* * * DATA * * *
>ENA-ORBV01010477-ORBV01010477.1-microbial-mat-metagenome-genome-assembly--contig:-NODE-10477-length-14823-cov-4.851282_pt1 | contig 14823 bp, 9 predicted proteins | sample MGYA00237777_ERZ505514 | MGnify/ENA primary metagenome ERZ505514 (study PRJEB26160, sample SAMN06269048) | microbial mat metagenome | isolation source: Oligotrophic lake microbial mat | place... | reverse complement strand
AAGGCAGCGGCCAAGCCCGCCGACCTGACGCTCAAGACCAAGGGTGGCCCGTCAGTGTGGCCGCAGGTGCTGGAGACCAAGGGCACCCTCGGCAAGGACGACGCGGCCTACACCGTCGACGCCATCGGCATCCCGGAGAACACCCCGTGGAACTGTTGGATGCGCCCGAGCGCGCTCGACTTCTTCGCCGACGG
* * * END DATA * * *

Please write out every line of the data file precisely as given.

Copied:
>ENA-ORBV01010477-ORBV01010477.1-microbial-mat-metagenome-genome-assembly--contig:-NODE-10477-length-14823-cov-4.851282_pt1 | contig 14823 bp, 9 predicted proteins | sample MGYA00237777_ERZ505514 | MGnify/ENA primary metagenome ERZ505514 (study PRJEB26160, sample SAMN06269048) | microbial mat metagenome | isolation source: Oligotrophic lake microbial mat | place... | reverse complement strand
AAGGCAGCGGCCAAGCCCGCCGACCTGACGCTCAAGACCAAGGGTGGCCCGTCAGTGTGGCCGCAGGTGCTGGAGACCAAGGGCACCCTCGGCAAGGACGACGCGGCCTACACCGTCGACGCCATCGGCATCCCGGAGAACACCCCGTGGAACTGTTGGATGCGCCCGAGCGCGCTCGACTTCTTCGCCGACGG